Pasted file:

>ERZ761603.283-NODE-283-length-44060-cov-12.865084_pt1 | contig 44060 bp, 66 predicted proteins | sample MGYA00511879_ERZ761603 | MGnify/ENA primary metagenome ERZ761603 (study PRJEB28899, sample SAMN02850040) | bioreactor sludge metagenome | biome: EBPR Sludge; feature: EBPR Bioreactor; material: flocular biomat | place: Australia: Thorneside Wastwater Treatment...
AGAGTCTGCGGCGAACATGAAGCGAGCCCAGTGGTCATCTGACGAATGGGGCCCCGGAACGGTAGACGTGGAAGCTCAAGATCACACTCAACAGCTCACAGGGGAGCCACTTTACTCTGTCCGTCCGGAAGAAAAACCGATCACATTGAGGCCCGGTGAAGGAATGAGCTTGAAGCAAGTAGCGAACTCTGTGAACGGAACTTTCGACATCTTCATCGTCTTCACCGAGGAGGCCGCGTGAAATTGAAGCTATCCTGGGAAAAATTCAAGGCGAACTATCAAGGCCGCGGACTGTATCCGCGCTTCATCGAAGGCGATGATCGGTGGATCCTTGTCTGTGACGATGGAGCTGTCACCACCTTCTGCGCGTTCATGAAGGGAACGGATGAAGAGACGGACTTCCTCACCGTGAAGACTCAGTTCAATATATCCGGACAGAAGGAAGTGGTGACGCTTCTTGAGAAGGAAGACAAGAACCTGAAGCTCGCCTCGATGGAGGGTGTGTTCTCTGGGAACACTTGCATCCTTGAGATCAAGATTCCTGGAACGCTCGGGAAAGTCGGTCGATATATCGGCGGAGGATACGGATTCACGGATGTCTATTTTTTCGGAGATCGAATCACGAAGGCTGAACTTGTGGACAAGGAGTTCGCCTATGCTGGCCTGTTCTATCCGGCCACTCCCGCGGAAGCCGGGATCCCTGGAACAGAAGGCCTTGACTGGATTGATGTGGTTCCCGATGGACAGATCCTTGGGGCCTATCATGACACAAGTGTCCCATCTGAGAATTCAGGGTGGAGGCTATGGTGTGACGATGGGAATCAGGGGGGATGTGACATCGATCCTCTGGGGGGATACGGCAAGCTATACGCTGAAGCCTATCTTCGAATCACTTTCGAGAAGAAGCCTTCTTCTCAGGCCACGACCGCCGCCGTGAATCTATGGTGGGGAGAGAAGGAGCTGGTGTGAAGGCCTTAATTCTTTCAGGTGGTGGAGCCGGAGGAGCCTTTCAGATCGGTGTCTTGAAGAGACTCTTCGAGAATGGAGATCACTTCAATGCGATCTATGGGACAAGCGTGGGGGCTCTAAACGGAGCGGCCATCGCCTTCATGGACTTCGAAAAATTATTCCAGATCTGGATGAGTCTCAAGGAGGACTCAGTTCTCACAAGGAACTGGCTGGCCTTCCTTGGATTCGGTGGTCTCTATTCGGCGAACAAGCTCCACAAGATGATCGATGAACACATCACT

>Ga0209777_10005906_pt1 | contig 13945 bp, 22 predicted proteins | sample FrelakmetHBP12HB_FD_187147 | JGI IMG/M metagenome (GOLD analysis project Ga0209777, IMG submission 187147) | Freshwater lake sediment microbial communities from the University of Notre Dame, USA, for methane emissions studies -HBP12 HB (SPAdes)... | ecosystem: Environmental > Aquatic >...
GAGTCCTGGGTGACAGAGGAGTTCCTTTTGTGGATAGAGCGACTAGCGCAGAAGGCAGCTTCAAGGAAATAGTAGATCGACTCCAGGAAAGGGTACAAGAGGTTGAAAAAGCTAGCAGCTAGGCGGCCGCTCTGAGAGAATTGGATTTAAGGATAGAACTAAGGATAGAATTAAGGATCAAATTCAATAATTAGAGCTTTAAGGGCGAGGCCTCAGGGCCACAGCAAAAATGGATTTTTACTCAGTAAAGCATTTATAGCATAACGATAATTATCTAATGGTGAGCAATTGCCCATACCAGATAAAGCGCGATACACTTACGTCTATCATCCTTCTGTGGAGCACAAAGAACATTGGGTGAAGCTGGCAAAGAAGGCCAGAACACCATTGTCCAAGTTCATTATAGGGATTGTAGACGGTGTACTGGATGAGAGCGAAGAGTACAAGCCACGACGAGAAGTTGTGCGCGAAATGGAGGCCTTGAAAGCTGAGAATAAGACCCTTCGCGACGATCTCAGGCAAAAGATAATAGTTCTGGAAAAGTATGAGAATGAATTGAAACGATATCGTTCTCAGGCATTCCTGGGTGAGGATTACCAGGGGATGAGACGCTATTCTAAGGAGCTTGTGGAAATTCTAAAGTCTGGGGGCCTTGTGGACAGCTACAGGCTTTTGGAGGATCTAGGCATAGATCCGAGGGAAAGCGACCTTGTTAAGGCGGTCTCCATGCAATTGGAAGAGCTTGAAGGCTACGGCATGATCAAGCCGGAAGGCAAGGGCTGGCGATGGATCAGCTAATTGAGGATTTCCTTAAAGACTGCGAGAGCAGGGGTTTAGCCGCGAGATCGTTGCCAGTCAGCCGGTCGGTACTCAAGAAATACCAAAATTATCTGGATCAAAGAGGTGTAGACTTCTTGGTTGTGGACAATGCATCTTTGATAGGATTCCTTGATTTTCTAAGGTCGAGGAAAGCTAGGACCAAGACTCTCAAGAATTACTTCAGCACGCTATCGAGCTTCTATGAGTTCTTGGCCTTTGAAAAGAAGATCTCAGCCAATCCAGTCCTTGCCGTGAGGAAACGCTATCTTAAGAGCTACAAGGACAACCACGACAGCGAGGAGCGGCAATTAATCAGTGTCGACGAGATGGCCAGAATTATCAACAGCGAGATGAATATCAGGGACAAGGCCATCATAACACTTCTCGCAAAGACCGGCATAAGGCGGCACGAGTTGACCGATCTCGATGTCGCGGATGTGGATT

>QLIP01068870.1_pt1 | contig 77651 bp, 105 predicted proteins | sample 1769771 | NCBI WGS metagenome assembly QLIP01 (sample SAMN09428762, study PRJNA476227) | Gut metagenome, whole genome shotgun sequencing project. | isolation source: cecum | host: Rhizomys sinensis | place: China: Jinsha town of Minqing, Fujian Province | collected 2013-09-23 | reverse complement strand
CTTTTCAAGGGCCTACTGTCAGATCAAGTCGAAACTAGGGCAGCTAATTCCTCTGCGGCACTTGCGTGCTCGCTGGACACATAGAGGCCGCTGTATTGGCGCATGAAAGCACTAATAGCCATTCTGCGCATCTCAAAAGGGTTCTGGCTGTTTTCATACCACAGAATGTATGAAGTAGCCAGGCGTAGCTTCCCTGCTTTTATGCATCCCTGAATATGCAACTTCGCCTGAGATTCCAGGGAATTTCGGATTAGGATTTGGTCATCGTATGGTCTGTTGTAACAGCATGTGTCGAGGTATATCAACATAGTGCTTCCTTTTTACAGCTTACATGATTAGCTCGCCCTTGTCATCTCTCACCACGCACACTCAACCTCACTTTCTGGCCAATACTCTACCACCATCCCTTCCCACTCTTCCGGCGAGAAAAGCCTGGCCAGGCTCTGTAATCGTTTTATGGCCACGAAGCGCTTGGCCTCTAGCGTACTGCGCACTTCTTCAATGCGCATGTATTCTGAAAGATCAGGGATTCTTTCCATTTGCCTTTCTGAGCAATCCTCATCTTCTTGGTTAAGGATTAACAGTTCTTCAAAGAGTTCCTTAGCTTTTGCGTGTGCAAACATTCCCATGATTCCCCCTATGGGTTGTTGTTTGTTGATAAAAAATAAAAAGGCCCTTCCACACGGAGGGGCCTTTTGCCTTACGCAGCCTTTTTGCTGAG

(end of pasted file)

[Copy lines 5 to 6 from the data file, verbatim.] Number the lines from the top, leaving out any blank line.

>QLIP01068870.1_pt1 | contig 77651 bp, 105 predicted proteins | sample 1769771 | NCBI WGS metagenome assembly QLIP01 (sample SAMN09428762, study PRJNA476227) | Gut metagenome, whole genome shotgun sequencing project. | isolation source: cecum | host: Rhizomys sinensis | place: China: Jinsha town of Minqing, Fujian Province | collected 2013-09-23 | reverse complement strand
CTTTTCAAGGGCCTACTGTCAGATCAAGTCGAAACTAGGGCAGCTAATTCCTCTGCGGCACTTGCGTGCTCGCTGGACACATAGAGGCCGCTGTATTGGCGCATGAAAGCACTAATAGCCATTCTGCGCATCTCAAAAGGGTTCTGGCTGTTTTCATACCACAGAATGTATGAAGTAGCCAGGCGTAGCTTCCCTGCTTTTATGCATCCCTGAATATGCAACTTCGCCTGAGATTCCAGGGAATTTCGGATTAGGATTTGGTCATCGTATGGTCTGTTGTAACAGCATGTGTCGAGGTATATCAACATAGTGCTTCCTTTTTACAGCTTACATGATTAGCTCGCCCTTGTCATCTCTCACCACGCACACTCAACCTCACTTTCTGGCCAATACTCTACCACCATCCCTTCCCACTCTTCCGGCGAGAAAAGCCTGGCCAGGCTCTGTAATCGTTTTATGGCCACGAAGCGCTTGGCCTCTAGCGTACTGCGCACTTCTTCAATGCGCATGTATTCTGAAAGATCAGGGATTCTTTCCATTTGCCTTTCTGAGCAATCCTCATCTTCTTGGTTAAGGATTAACAGTTCTTCAAAGAGTTCCTTAGCTTTTGCGTGTGCAAACATTCCCATGATTCCCCCTATGGGTTGTTGTTTGTTGATAAAAAATAAAAAGGCCCTTCCACACGGAGGGGCCTTTTGCCTTACGCAGCCTTTTTGCTGAG